Joseph Mallord William Turner, Bonneville, Savoy, 1803, oil on canvas, Dallas Museum of Art, Foundation for the Arts Collection, gift of Nancy Hamon in memory of Jake L. Hamon with additional donations from Mrs. Eugene D. McDermott, Mrs. James H. Clark, Mrs. Edward Marcus and the Leland Fikes Foundation, Inc., 1985.97.FA

Theodore Harvey, Associate Principal Cello (Holly & Tom Mayer Chair)
Artwork: Joseph Mallord William Turner, Bonneville, Savoy
Track: Edward Elgar, In the South, Op. 50
Even though Bonneville, Savoy is in France, “Savoy” is also the name of the royal family of Italy, and I was thinking about Englishmen being inspired by visits to continental Europe. Elgar’s In the South (Alassio) came to mind. We performed that at the DSO not too long ago.

Gustave Courbet, Fox in the Snow, 1860, oil on canvas, Dallas Museum of Art, Foundation for the Arts Collection, Mrs. John B. O’Hara Fund, 1979.7.FA

Gregory Raden, Principal Clarinet (Mr. & Mrs. C. Thomas May, Jr. Chair)
Artwork: Gustave Courbet, Fox in the Snow
Track: Claude Debussy, String Quartet in G Minor, Op.10, L. 85: 2. Scherzo (Assez vif et bien rythmé)
I chose the second movement of Debussy’s String Quartet in G minor. In this movement, I could feel the coolness of the snowy landscape and the sense of the victorious fox with his prey after the chase.

Claude Monet, Valle Buona, Near Bordighera, 1884, oil on canvas, Dallas Museum of Art, gift of the Meadows Foundation, Incorporated, 1981.127

Christine Hwang, Viola
Artwork: Claude Monet, Valle Buona, Near Bordighera
Track: Hector Berlioz, Harold en Italie, Op. 16, H. 68: III. Sérénade d’un Montagnard des Abruzzes à sa maîtresse (Allegro assai – Allegretto)
When I saw this painting, Berlioz’s Harold in Italy came to mind (yay, solo viola ). I’m particularly reminded of the third movement, in which a mountaineer sings to his beloved in the Abruzzi region of Italy. It’s both rugged and picturesque at the same time.

Paul Gauguin, I Raro te Oviri (Under the Pandanus), 1891, oil on canvas, Dallas Museum of Art, Foundation for the Arts Collection, gift of the Adele R. Levy Fund, Inc., 1963.58.FA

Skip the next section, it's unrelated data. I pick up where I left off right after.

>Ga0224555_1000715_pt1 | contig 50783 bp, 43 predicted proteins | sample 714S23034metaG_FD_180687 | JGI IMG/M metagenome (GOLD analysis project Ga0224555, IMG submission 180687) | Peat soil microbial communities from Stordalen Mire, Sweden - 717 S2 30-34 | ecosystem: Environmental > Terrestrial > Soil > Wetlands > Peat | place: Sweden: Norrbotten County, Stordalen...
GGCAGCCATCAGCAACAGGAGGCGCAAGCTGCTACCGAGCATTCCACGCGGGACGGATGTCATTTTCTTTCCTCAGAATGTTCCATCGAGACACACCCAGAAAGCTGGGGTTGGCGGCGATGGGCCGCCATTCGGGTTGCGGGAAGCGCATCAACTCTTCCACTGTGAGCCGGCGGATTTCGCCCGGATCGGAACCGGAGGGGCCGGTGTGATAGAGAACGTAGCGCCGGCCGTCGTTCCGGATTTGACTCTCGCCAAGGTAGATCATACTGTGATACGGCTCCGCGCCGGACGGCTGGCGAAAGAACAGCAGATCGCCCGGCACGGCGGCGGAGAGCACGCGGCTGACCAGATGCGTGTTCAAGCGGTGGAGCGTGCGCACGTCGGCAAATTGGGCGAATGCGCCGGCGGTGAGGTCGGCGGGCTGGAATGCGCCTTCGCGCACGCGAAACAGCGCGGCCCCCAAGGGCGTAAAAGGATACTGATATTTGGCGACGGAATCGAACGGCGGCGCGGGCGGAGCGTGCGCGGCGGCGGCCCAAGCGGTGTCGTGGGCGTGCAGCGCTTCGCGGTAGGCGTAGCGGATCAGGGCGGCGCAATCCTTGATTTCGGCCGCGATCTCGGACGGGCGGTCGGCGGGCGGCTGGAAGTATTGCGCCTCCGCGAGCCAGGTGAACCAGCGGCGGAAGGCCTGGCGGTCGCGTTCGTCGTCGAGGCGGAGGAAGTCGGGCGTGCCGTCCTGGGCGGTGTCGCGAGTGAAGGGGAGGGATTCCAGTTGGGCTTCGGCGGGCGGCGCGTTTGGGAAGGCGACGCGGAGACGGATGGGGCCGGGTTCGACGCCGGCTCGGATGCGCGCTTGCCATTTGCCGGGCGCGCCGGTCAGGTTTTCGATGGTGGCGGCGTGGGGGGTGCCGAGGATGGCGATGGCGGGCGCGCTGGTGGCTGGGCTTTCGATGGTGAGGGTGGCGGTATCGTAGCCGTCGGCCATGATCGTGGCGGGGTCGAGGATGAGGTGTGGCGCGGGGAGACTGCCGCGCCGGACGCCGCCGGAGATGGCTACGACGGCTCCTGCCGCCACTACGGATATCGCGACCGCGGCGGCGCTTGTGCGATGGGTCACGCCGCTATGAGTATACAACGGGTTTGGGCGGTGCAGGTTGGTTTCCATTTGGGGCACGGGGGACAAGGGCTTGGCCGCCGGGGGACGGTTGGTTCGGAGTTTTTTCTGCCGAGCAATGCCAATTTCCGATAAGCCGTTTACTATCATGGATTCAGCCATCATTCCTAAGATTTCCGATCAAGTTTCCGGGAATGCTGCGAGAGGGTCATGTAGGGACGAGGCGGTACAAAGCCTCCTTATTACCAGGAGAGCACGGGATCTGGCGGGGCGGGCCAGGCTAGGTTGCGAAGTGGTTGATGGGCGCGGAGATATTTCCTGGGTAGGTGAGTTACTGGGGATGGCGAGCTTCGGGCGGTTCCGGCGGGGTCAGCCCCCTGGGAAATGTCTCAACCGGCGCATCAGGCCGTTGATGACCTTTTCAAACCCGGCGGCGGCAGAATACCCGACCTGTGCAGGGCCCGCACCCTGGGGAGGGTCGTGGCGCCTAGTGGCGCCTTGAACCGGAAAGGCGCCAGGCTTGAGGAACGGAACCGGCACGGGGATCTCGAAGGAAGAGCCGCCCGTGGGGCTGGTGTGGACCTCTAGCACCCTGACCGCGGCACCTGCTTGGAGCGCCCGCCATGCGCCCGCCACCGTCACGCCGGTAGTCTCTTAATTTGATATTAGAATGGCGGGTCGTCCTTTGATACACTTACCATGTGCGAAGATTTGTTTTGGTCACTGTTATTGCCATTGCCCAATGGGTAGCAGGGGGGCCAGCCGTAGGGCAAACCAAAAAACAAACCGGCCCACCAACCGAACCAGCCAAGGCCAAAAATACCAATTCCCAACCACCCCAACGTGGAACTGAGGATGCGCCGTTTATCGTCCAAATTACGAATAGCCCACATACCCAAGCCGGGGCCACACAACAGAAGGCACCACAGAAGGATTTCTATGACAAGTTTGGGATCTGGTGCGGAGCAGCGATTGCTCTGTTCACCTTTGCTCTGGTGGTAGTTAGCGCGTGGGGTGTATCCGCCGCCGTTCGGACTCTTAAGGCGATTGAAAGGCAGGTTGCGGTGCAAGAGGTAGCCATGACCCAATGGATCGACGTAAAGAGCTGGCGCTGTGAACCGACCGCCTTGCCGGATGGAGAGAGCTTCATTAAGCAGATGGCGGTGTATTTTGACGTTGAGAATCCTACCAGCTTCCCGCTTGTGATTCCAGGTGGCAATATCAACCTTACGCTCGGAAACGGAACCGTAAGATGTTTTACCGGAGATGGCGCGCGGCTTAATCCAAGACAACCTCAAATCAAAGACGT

Stephen Ahearn, Clarinet
Artwork: Paul Gauguin, I Raro te Oviri (Under the Pandanus)
Track: Claude Debussy, Suite bergamasque: I. Prelude
Debussy’s Suite Bergamasque is one of his most famous piano works, and was composed around the same time that Gauguin painted “I Raro te Oviri”. The first movement “Prelude” pairs wonderfully with the Gauguin as they both use a bold color pallet and clear, concise structure to create their respective scenes. Debussy’s Suite was beautifully orchestrated by André Caplet, a contemporary of Debussy’s, and the recording I’ve suggested was conducted by Jun Märkl. Märkl is a frequent guest conductor at the Dallas Symphony and I always look forward to working with him.

Edvard Munch, Thuringian Forest, 1904, oil on canvas, Dallas Museum of Art, The Eugene and Margaret McDermott Art Fund, Inc., bequest of Mrs. Eugene McDermott, 2019.67.15.McD

Maria Schleuning, Violin (Norma & Don Stone Chair)
Artwork: Edvard Munch, Thuringian Forest
Track: Gustav Mahler, Symphony No. 1 in D Major: 4. Stürmisch bewegt
I love the idea of Mahler Symphony No. 1 for this, but I would suggest the opening of the 4th movement. I think it expresses the deforestation and bleeding/anguish depicted in the painting perfectly.

Gerrit Rietveld, Zig-Zag Chair, 1932, stained pinewood, Dallas Museum of Art, The Eugene and Margaret McDermott Art Fund, Inc., 2018.8.McD

George Nickson, Principal Percussion (Margie & William H. Seay Chair)
Artwork: Gerrit Rietveld, Zig-Zag Chair
Track: Igor Stravinsky, The Soldier’s Tale (Histoire du soldat)
This reminds me of the wit and fun angularity of Stravinsky’s music from this period. I think Soldier’s Tale fits this really well!